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Chungará (Arica)

versión On-line ISSN 0717-7356

Resumen

TIMBERLAK, Simon  y  CRADDOCK, Brenda. PREHISTORIC METAL MINING IN BRITAIN: THE STUDY OF COBBLE STONE MINING TOOLS BASED ON ARTEFACT STUDY, ETHNOGRAPHY AND EXPERIMENTATION. Chungará (Arica) [online]. 2013, vol.45, n.1, pp.33-59. ISSN 0717-7356.  http://dx.doi.org/10.4067/S0717-73562013000100002.

Archaeological fieldwork carried out by the Early Mines Research Group has led to the discovery of 11 Early Bronze Age (2,150-1,500 BC) copper mines; nine in Wales and two in England. Together with the workings on the Great Orme, some 12 Bronze Age mines have now been identified. The radiocarbon dates from these mines indicate small-scale mining/prospecting in Western Britain during the 2nd millennium BC, most sites being abandoned by the Middle Bronze Age (1,500-1,100 BC). The characteristic artefacts of Early Bronze Age metal mining are cobble stone mining tools. Examination of the wear pattern and modifications to these cobbles suggests the creation of ad hoc tool kits and the use of both hand-held and hafted implements. Over 90% show little or no evidence of modification (such as a pecked groove for hafting), yet from experimentation we know that many were probably used with handles. Discrimination in the collection of cobbles is suggested by consistency in size, shape, weight and lithology of the stones. In West Wales some cobbles were brought 25km inland to be used at these upland sites. This paper describes a method of recording, analysing and interpreting these tools which is universally relevant.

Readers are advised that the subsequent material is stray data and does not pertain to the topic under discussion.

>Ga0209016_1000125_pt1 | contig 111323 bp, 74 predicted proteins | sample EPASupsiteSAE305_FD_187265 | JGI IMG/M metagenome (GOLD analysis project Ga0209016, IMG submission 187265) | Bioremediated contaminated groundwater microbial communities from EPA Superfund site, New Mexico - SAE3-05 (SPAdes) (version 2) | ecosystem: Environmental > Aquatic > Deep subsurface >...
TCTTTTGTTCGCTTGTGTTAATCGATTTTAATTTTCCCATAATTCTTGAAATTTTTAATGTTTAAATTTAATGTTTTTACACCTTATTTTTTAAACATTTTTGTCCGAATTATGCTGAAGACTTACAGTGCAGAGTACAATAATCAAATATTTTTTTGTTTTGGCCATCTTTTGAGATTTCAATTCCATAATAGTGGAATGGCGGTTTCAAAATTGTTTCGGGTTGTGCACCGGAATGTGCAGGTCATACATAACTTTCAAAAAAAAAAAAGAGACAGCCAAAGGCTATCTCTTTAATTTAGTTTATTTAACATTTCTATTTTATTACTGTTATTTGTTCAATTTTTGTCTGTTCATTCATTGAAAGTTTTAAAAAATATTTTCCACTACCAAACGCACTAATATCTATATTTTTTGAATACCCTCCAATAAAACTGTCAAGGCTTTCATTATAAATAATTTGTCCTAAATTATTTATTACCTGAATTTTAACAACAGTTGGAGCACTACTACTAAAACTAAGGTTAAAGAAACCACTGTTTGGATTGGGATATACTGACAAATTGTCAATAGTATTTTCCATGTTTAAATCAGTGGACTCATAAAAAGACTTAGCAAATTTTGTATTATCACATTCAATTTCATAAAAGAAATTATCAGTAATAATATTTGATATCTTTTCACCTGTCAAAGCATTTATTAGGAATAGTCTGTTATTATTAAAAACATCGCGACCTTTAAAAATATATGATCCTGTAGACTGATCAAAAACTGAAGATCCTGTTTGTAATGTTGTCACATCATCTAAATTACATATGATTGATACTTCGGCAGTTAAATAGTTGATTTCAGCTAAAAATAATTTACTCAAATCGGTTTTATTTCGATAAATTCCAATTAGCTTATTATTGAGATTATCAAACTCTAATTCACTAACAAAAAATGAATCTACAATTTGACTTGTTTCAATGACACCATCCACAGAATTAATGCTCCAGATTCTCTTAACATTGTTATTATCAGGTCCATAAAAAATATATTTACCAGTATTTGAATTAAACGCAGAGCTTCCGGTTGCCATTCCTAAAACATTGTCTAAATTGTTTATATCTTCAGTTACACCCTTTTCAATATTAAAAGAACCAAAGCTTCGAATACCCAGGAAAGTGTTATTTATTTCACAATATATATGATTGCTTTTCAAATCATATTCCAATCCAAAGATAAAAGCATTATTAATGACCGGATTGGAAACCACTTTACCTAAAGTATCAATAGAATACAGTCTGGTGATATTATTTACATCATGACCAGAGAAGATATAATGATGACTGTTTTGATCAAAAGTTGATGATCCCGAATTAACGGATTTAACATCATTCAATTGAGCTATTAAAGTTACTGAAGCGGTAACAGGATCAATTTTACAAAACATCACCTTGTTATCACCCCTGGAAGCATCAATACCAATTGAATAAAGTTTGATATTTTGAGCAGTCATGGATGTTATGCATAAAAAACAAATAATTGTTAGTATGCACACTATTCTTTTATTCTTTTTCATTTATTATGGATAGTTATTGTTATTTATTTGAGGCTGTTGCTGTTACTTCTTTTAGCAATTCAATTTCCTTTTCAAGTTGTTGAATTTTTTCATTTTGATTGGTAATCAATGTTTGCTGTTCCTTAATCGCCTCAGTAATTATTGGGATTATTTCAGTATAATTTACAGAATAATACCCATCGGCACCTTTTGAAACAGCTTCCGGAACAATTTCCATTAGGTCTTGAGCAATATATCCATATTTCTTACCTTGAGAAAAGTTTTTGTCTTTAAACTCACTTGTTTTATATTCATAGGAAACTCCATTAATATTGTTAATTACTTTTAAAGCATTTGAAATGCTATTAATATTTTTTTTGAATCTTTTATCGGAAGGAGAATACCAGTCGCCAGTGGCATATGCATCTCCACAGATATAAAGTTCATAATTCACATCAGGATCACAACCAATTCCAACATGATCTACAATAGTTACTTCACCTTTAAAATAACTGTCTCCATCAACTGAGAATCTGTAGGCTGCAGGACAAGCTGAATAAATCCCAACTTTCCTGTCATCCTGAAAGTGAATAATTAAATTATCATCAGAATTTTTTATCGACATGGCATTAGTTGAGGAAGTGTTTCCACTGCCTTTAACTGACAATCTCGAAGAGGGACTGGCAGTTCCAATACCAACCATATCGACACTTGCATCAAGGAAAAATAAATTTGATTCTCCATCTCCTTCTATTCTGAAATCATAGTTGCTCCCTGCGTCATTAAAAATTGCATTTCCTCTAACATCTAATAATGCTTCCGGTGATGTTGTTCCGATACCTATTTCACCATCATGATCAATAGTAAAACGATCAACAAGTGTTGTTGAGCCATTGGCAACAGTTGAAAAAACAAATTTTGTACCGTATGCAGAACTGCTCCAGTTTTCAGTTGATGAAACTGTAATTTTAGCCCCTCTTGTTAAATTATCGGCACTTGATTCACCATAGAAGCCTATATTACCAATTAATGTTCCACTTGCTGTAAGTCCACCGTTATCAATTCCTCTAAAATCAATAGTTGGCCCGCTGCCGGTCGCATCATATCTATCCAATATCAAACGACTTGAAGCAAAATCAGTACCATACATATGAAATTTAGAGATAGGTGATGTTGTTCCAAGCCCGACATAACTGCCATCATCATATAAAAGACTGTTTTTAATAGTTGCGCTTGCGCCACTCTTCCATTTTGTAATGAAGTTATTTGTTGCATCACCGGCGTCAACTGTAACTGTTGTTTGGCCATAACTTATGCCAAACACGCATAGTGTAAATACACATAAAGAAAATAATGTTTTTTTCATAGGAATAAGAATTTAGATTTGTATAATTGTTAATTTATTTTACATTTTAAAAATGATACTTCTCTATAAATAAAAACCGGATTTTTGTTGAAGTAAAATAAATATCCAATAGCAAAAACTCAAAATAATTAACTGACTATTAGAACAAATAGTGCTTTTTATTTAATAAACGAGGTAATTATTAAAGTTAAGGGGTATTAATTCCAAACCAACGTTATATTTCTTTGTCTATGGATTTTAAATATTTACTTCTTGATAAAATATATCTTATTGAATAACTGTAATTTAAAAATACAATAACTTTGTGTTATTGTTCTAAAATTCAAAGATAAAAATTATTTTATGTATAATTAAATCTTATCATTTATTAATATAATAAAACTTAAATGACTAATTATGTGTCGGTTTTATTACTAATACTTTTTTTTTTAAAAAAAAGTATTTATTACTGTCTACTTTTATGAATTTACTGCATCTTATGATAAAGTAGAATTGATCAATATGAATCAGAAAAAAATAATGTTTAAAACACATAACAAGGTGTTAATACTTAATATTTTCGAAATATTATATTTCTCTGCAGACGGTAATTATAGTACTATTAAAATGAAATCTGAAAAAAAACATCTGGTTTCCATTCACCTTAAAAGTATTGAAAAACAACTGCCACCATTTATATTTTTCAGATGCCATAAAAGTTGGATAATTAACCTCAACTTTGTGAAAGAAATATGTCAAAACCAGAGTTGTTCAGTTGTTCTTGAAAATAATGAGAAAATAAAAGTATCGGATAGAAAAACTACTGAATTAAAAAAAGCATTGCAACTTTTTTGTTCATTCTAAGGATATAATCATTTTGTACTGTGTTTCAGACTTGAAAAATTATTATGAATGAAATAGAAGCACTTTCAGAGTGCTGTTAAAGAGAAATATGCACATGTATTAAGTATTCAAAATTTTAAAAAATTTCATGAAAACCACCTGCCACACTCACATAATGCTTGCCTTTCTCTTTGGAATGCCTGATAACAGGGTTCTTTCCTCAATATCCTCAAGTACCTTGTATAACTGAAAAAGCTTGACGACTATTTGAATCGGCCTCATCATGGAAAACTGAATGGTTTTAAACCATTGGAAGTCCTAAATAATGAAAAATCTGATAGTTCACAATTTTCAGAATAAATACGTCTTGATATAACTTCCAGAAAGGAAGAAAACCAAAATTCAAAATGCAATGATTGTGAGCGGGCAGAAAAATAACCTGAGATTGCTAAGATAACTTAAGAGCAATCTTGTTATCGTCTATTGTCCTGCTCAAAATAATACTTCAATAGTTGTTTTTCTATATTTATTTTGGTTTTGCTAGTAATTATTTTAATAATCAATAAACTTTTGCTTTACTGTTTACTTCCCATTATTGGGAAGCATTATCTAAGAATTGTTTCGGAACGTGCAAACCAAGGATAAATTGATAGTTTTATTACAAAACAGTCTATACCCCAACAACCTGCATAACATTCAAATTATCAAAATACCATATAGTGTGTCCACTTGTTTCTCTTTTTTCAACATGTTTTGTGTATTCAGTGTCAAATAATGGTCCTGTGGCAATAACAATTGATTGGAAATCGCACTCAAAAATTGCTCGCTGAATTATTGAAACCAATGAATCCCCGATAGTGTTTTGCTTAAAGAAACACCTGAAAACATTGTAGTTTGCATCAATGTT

Palabras clave : Early Bronze Age; Great Britain; oxidised copper ores; mining tools; experimentation.

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